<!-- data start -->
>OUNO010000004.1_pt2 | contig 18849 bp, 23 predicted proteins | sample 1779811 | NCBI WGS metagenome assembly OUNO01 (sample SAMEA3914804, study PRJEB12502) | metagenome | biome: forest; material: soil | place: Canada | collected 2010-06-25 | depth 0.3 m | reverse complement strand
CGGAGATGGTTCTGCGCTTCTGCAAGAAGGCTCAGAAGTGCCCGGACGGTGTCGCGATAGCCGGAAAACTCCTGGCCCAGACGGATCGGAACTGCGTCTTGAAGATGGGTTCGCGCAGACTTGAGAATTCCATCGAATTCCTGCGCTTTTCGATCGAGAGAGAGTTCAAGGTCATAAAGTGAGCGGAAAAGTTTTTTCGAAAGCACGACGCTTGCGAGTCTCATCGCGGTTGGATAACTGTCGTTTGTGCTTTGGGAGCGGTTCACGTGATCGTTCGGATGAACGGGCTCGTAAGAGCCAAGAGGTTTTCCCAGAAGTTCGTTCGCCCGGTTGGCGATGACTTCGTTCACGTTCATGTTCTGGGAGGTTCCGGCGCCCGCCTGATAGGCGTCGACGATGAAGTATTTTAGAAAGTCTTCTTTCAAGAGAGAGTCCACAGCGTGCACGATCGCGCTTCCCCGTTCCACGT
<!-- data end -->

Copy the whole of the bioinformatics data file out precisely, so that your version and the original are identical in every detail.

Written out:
>OUNO010000004.1_pt2 | contig 18849 bp, 23 predicted proteins | sample 1779811 | NCBI WGS metagenome assembly OUNO01 (sample SAMEA3914804, study PRJEB12502) | metagenome | biome: forest; material: soil | place: Canada | collected 2010-06-25 | depth 0.3 m | reverse complement strand
CGGAGATGGTTCTGCGCTTCTGCAAGAAGGCTCAGAAGTGCCCGGACGGTGTCGCGATAGCCGGAAAACTCCTGGCCCAGACGGATCGGAACTGCGTCTTGAAGATGGGTTCGCGCAGACTTGAGAATTCCATCGAATTCCTGCGCTTTTCGATCGAGAGAGAGTTCAAGGTCATAAAGTGAGCGGAAAAGTTTTTTCGAAAGCACGACGCTTGCGAGTCTCATCGCGGTTGGATAACTGTCGTTTGTGCTTTGGGAGCGGTTCACGTGATCGTTCGGATGAACGGGCTCGTAAGAGCCAAGAGGTTTTCCCAGAAGTTCGTTCGCCCGGTTGGCGATGACTTCGTTCACGTTCATGTTCTGGGAGGTTCCGGCGCCCGCCTGATAGGCGTCGACGATGAAGTATTTTAGAAAGTCTTCTTTCAAGAGAGAGTCCACAGCGTGCACGATCGCGCTTCCCCGTTCCACGT